6. Seal by pressing down edges with a fork (see image above).
  7. Continue filling & folding with the remainder of dough and filling.
  8. Bake at 375 for 15 minutes.
  9. Brush a bit of oil on the top of each empenada and broil for 1 minute on top rack, or until they are golden brown.
  10. Serve with your favorite salsa, guacamole, or try out my easy no-soak cashew sour cream!

Tell Me:

Have you ever had an empenada before? What was in it?

Did you try the recipe? How did it work out? I’d love to hear your feedback!

Don’t forget to like, share, and pin the recipe for later!


cactus & mushroom




Tofu Ricotta Calzone

I know, I know, everyone loves pizza. Its a heaven-sent food and blah blah blah – yeah, PIZZA IS GOOD. You get it. You know whats better?





Pizza folded in half. Have you ever had a calzone before? If not, just imagine the pizza you know and love so dearly with more saucy dough on top.





It’s an adult hot pocket. Its a fancy jumbo sized pizza roll. Its a hot sandwich. Its a miraculous pizza sandwich!



Amazing, right? All that being said, I have been dreaming up a recipe for a vegan-ized version of a calzone, but I needed the perfect cheese substitute.





To be honest, I have never been a big fan of store-bought cheese alternatives. The artificial flavor in it just turns me off and I can’t seem to ignore the peculiar after taste.





So it hit me – use tofu! So I decided to whip up & create a tofu ricotta cheese which, dare I say, is WAY better than regular ricotta cheese. Trust me. And, to top it off, too is such a healthier alternative to regular ricotta cheese – plus its packed with protein.





This tofu ricotta is wonderful in calzones, on pizza, as a dip, on sandwiches and toast, with chips, etc. Try it out!



One last thing, I was able to make these calzones easily because of my handy-dandy calzone press. They are fairly cheap and make the whole process of folding the calzone a lot easier! Check out for more nifty pizza making products!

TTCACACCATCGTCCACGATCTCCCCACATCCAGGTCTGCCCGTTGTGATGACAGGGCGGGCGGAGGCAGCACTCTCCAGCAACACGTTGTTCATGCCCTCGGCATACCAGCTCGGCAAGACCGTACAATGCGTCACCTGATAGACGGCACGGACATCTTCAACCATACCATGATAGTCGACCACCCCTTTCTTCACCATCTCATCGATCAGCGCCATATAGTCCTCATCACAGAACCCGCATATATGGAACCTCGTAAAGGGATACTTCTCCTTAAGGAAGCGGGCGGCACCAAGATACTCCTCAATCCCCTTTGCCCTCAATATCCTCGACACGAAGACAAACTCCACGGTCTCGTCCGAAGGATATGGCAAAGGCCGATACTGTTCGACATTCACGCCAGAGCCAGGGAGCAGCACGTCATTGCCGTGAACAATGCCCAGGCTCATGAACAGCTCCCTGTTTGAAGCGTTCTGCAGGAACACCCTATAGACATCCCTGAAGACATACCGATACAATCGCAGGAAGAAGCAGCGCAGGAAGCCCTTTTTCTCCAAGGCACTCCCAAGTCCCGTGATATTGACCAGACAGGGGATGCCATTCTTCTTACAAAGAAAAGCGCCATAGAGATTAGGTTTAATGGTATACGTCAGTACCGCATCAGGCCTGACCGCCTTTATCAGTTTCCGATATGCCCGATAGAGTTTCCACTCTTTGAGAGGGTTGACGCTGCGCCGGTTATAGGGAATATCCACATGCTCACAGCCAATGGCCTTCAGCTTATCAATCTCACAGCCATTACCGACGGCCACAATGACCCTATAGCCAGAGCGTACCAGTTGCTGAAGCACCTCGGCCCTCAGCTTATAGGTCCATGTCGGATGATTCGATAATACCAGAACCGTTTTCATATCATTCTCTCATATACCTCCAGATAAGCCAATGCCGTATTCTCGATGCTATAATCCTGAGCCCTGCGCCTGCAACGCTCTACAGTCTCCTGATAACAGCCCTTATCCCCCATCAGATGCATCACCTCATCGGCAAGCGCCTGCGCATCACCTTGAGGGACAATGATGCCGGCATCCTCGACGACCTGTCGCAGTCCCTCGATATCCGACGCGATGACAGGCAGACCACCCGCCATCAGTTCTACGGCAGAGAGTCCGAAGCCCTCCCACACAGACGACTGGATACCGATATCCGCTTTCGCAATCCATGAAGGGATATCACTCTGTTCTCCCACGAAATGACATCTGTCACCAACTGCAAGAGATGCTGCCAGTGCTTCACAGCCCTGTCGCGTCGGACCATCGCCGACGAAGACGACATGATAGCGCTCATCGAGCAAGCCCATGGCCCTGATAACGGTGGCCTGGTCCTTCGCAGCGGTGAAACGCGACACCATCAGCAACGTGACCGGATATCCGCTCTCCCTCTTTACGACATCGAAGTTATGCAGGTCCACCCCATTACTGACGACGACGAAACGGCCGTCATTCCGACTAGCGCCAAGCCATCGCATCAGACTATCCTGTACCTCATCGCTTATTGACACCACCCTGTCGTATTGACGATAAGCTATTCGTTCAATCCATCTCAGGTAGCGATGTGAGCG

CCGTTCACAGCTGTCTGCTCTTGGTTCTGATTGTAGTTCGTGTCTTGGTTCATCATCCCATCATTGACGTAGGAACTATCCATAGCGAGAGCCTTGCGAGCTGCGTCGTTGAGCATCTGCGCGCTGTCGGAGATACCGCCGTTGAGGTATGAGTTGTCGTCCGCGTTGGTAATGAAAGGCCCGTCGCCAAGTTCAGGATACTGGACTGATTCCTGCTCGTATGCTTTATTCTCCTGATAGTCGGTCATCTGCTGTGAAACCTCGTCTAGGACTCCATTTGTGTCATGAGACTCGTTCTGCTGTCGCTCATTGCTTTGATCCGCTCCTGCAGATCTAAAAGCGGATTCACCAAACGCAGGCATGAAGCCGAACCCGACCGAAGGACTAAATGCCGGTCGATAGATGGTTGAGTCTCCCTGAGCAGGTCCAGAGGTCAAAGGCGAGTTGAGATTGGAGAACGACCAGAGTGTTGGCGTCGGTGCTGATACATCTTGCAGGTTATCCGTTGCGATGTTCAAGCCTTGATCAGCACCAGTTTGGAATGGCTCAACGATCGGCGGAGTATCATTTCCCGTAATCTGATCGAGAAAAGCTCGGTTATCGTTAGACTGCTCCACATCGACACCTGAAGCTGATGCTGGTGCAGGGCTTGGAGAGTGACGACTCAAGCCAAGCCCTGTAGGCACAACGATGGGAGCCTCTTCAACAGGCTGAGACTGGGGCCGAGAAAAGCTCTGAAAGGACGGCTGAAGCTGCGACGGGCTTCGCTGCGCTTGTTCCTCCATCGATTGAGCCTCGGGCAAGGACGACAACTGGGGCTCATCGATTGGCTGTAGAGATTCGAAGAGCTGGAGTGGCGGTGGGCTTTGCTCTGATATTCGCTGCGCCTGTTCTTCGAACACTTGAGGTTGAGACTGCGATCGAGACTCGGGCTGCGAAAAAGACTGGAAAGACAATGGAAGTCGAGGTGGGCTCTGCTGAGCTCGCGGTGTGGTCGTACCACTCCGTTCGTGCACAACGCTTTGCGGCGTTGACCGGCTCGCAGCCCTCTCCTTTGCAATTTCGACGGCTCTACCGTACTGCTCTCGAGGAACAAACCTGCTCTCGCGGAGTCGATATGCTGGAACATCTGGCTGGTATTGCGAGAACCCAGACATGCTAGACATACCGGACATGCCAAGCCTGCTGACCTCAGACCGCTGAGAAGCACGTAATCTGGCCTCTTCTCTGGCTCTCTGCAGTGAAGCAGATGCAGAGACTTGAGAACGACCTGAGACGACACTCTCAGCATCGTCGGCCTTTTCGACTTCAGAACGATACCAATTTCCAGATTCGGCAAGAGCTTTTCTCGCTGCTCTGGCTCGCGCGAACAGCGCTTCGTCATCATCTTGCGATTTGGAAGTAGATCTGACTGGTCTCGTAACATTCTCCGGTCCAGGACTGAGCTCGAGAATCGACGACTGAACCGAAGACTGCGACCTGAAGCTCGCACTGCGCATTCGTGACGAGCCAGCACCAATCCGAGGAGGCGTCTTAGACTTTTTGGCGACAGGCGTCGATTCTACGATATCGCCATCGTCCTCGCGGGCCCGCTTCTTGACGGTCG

Tofu Ricotta

Serves: 3 cups
Time: 5 minutes


  • 1 block firm tofu
  • 1 lemon, juiced
  • 1 heaping tbsp nutritional yeast
  • 1 tbsp olive oil
  • 2 cloves garlic
  • 2 tsp salt
  • 2 tsp dried rosemary
  • 1/2 cup basil, cut in thin ribbons


  1. In a food processor, combine all ingredients except for basil. Blend for a few pulses, just until it reaches a ricotta-type texture, but still a little grainy. Taste test and add more salt and/or nutritional yeast as preferred.
  2. In a small bowl, transfer tofu ricotta & mix in basil.

Vegan Calzone

Serves: 6
Prep Time: 10-20 minutes
Cook Time: 20 minutes
Total Time: 30-40 minutes


  • 1 cup of your favorite marinara sauce (I use the organic sauce from Costco)
  • 1 cup arugula
  • 2 16-oz packages of pre-made pizza dough (I used Trader Joe’s – in refrigerated section)
  • 1 bell pepper, diced
  • 1-2 tbsp olive oil


  1. Preheat oven to 450.
  2. On a lightly floured surface, roll out dough until it is about 1/4 inch thick.
  3. Using a calzone press or rim of a bowl, press down to shape into a circle of dough. Flour on both sides.